NEW YORK – The quarterfinal meeting between Ireland and New Zealand at the Rugby World Cup comes with a strong feeling of reckoning.
Ireland hadn’t beaten New Zealand in 28 matches over 111 years until its 40-29 victory at Soldier Field in Chicago in 2016.
It did so again, 16-9, in Dublin in 2018, establishing Ireland as the one team in world rugby at present that regularly has the All Blacks’ number.
Ireland went on, after Wales’ brief tenure atop the world rankings, to become the No. 1-ranked team just ahead of the Rugby World Cup, displacing New Zealand from a spot it had occupied since the ranking system began.
Against that background, the match between Ireland and defending champion New Zealand at Tokyo on Saturday, which appears the most competitive of the quarterfinals, also seems a reckoning between the teams.
It occurs earlier in the tournament than expected. Japan’s wins over Ireland and Scotland in Pool A went against pre-tournament predictions and saw the hosts emerge atop their pool, forcing second-place Ireland into a quarterfinal against Pool C winner New Zealand.
If there is an outside influence on the match it is the fact New Zealand’s last scheduled pool match against Italy on Saturday was canceled because of Typhoon Hagibis, meaning the All Blacks will go into the knockout round without a match since Oct. 6 when they beat Namibia 71-9 in a muddling performance.
Ireland goes into the quarterfinal on the back of a much more emphatic 45-7 win over Samoa on Saturday, achieved with only 14 men. That gives Ireland the better preparation, leaving New Zealand to do the bulk of its lead-up work on the training field.
The match is one of two — the other is between Japan and South Africa — which will involve an evident contrast in styles.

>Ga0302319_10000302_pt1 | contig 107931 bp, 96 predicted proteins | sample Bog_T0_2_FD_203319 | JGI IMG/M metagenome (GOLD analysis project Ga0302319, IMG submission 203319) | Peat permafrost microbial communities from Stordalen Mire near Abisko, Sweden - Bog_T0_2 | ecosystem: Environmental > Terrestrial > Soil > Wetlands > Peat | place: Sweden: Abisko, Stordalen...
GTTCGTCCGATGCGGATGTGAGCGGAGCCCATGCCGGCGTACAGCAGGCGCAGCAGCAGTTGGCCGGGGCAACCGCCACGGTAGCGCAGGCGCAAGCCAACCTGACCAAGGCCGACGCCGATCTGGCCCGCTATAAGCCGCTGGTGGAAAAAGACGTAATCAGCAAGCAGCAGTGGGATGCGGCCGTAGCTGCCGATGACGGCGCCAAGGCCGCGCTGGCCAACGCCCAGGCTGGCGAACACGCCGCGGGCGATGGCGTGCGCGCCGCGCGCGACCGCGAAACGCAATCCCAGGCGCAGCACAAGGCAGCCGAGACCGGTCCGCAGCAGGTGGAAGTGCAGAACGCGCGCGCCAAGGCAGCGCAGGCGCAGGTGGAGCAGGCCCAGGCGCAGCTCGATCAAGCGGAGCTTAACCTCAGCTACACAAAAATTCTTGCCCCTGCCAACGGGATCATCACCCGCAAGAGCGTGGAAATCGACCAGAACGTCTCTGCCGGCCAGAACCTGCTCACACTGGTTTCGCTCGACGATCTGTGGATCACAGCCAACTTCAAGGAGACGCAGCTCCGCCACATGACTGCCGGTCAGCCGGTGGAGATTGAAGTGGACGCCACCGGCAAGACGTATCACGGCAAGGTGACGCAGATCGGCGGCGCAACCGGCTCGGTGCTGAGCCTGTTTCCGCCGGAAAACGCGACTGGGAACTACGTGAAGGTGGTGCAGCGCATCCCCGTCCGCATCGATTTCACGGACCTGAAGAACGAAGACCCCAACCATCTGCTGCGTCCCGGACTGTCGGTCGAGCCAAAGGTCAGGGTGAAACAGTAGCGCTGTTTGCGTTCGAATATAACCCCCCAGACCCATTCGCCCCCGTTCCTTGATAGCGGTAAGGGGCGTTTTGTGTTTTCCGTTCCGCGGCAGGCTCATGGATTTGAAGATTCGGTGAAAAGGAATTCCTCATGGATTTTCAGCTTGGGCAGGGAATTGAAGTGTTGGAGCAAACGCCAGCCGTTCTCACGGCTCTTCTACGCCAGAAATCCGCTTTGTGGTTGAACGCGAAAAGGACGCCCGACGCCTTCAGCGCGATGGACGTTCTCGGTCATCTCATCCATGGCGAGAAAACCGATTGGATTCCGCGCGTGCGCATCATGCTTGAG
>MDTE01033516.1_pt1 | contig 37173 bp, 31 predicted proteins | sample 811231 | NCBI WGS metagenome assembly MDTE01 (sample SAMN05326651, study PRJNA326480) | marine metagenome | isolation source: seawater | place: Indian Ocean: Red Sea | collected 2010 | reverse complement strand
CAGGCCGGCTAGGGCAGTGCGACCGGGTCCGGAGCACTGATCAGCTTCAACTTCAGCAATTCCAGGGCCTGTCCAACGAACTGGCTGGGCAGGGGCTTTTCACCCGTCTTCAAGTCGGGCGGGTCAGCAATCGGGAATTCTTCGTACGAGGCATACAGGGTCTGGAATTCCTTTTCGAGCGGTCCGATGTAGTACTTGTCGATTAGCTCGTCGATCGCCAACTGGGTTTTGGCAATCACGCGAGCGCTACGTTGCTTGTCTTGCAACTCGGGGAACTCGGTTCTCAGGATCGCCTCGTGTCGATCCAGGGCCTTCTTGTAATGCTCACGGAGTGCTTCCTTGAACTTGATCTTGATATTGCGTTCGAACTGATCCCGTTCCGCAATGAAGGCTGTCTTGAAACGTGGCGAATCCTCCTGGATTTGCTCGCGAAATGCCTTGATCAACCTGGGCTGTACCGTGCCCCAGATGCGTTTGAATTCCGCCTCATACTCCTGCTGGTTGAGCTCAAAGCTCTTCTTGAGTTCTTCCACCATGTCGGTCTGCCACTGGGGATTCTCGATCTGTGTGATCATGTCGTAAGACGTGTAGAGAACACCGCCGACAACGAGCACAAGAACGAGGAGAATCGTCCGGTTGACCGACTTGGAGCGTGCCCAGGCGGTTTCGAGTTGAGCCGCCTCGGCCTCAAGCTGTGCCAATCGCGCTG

New Zealand and Japan will both attempt to play an adventurous style, while Ireland and South Africa will attempt to slow down the game.
That may be an over-simplification but the evidence of the tournament to date is that Ireland may rely strongly on a pick-and-go style, on box kicking and on a swift defensive line.
The All Blacks showed a new ability to outflank rush defense in their pool win over South Africa but haven’t been able to build on that in group matches against weaker opponents. New Zealand’s high-tempo style often takes several matches each season to develop both in timing and accuracy. Their almost two-week layoff threatens a return of the rustiness they showed at the start of this season.
At the same time Ireland does not appear to be as strong as they were last year when it won 11 or 12 tests, beat the All Blacks, won the Six Nations title and was named World Rugby Team of the Year. It’s tactical focus has narrowed and it has become more forward-oriented and one-dimensional.
Because both teams and coaches know each other well, there are likely to be subtle changes in tactics and systems on Saturday.
“Rugby evolves quickly and the game moves on, stuff changes, systems change,” Ireland prop Tadhg Furlong said. “I suppose it gives us confidence that we have had results in the past but at the same time it doesn’t guarantee anything.
“It doesn’t mean they’re going to rock up and play with the same plan as before. (The All Blacks) are so dangerous, you can’t switch off.”
All Blacks captain Kieran Read said his team had not been adversely affected by their longer than expected break before the quarterfinals. Their systems are strongly bedded in, their fitness is beyond question and they had used their down time productively.
“Final games are mental, as well as physical,” he said. “The eight teams left are capable of winning the competition, physically and probably mentally.
“It’s about who can step up to the pressure moment.”
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